The CEU is not just a bulwark against illiberalism in Hungary or Eastern Europe. The threat against it also concerns U.S. influence in the world, and the central role Democrats and their Republican foreign policy allies in Washington must play in upholding the transatlantic alliance while the current president is busy undermining it.

Donald Trump has repeatedly attacked NATO members, the North Atlantic Treaty Organization itself, and the G7. He’s praised Orban, making common cause with the Hungarian leader in vilifying Soros, a Jew who survived the Nazi occupation of Budapest during World War II and has spent billions of dollars supporting democratic institutions and civil society around the world. But a loud congressional response to the CEU’s impending closure would send an important signal that Americans haven’t forgotten the 20th century’s terrible lessons about inaction over threats to democracy.

Orban’s attacks against the CEU have been mounting for some time. Last year, the Hungarian parliament amended a law on higher education to make operations for the university almost impossible. To comply with a Byzantine new requirement for the New York-registered university to maintain a foreign presence, the CEU set up programs with Bard College.

Then Orban’s Fidesz Party launched a series of anti-Semitic personal attacks against Soros ahead of April’s parliamentary elections, accusing him of encouraging migrants to Europe and seeking to erase Hungarian national identity. Following his victory, Orban promised revenge against his opponents, and the CEU was informed there would be no deal. In June, the government passed a “Stop Soros” law banning organizations from providing assistance to undocumented immigrants.

Leaders on the continent have begun to act, however slowly. The European Parliament invoked Article 7 of the bloc’s founding treaty against Hungary in September for undermining the EU’s core values, threatening Budapest with the loss of its voting rights. The CEU’s President Michael Ignatieff warned ahead of the vote that the university’s fate, particularly in the context of Orban’s multifaceted assault on liberalism, was “not an abstract issue. A lot of the future of Europe hangs in the balance.”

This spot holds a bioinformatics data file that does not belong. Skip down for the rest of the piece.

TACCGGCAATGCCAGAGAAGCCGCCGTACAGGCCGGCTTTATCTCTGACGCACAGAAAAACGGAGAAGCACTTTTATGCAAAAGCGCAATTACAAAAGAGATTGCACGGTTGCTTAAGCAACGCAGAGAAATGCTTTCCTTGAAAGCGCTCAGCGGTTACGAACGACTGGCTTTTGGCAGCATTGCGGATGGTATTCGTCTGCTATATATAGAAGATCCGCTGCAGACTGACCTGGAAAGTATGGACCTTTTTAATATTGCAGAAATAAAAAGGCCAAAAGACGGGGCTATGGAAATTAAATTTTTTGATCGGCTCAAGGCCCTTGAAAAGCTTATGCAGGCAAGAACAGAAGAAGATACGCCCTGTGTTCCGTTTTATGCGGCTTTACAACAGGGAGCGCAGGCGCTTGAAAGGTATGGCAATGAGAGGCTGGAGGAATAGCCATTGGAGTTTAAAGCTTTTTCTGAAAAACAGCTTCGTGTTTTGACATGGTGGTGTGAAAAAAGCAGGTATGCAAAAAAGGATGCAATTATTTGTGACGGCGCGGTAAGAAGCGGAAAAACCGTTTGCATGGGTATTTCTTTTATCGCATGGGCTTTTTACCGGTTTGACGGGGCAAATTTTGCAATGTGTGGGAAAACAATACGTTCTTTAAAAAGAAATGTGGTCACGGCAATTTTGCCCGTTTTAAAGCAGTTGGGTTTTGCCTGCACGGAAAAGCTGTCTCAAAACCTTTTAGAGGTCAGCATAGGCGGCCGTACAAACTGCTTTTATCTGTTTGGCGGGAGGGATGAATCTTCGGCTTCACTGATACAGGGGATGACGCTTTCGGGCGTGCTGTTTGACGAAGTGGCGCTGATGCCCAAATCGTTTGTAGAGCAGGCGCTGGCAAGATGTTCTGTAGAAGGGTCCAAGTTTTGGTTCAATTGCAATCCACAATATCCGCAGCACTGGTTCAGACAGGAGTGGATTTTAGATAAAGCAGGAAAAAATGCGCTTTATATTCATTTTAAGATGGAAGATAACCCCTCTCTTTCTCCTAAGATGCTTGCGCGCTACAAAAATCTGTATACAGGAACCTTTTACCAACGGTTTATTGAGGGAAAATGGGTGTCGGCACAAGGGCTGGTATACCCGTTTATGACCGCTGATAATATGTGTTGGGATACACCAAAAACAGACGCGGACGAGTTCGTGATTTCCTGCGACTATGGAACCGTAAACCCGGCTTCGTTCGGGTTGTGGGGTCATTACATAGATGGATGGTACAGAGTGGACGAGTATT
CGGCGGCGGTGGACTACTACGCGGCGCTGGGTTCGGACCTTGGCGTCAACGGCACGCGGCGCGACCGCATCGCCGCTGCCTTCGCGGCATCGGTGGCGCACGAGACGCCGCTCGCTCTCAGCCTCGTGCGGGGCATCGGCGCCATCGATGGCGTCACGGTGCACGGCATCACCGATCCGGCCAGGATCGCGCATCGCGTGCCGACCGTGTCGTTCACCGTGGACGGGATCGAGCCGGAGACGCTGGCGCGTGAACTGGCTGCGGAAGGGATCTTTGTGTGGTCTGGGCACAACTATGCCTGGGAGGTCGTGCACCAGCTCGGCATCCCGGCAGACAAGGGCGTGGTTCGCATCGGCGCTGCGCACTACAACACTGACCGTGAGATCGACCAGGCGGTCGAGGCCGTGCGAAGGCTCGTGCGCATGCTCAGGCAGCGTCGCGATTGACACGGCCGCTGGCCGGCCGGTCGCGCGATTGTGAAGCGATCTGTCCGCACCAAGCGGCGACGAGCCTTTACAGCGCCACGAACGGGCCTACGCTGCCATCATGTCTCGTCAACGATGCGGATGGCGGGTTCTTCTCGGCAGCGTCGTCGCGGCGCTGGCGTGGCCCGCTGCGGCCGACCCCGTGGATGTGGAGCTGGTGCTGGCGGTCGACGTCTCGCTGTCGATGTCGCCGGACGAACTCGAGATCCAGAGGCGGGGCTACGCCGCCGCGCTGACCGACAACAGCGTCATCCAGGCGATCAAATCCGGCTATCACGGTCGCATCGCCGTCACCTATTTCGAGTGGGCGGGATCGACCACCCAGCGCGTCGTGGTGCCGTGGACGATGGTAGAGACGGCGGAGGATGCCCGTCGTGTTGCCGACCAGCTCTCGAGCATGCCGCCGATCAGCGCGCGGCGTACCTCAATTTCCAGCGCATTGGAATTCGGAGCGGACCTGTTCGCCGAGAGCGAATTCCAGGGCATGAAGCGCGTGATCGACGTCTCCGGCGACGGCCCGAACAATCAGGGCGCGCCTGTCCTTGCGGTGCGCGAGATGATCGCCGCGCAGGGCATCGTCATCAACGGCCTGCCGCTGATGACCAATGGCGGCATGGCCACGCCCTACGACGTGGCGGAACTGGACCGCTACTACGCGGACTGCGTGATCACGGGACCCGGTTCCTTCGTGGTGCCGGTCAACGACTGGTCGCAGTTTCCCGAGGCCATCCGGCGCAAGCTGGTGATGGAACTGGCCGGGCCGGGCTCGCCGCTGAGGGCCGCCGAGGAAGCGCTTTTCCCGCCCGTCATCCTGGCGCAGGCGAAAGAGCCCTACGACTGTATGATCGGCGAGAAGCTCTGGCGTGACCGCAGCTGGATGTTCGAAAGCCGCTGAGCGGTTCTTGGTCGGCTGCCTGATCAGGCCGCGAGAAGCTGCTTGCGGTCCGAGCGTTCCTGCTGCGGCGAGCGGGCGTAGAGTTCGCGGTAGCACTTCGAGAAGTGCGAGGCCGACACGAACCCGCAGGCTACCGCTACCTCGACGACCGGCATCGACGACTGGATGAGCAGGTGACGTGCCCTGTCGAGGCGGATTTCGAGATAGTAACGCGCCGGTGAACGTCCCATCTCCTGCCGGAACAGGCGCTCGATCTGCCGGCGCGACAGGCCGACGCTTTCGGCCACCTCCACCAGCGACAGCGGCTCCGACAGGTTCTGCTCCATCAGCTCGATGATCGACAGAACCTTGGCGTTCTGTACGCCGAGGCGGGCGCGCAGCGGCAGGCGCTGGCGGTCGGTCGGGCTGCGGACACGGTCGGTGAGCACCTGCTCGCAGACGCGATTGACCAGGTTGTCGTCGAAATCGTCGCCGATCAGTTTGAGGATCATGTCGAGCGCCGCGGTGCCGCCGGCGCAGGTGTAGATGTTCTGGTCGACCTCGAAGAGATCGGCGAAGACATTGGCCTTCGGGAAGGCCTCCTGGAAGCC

Daniel Berg, a CEU graduate who now helps lead the new opposition party Momentum, agrees, saying the expulsion of an independent academic institution for political reasons in an EU member state is unprecedented. “This is a watershed moment for Central Europe,” he said in Washington this week. “It’s a battle for hearts and minds. The United States needs to be there and not cede the region to Russian influence.”

Orban, who has gravitated toward Moscow, has relished the fight, which has enabled him to appeal to voters as defender of the nation. But he shouldn’t be allowed to walk away unscathed. Although the CEU will almost certainly have to move, crossing such lines must be seen to bring consequences. The options include sanctions and visa bans against those who took part in the CEU decision, many of them achievable by Congress alone. Others have already detailed the way the Global Magnitsky Act can and probably should already have been used to sanction some of the most brazen kleptocrats in Orban’s circle.

Symbols matter. With Trump’s attacks on our European allies almost certain to escalate in the two years before the next presidential election, responsible leaders in Washington must prioritize defending the transatlantic alliance—a partnership that underpins Western democracy, and is crucial for addressing everything from joint security to climate change. Preventing the normalization of Orban’s illiberalism would send a vital signal that Americans can still lead in the world. If they won’t defend this unambiguously positive symbol of international cooperation inside a member of NATO and the EU, what do they stand for?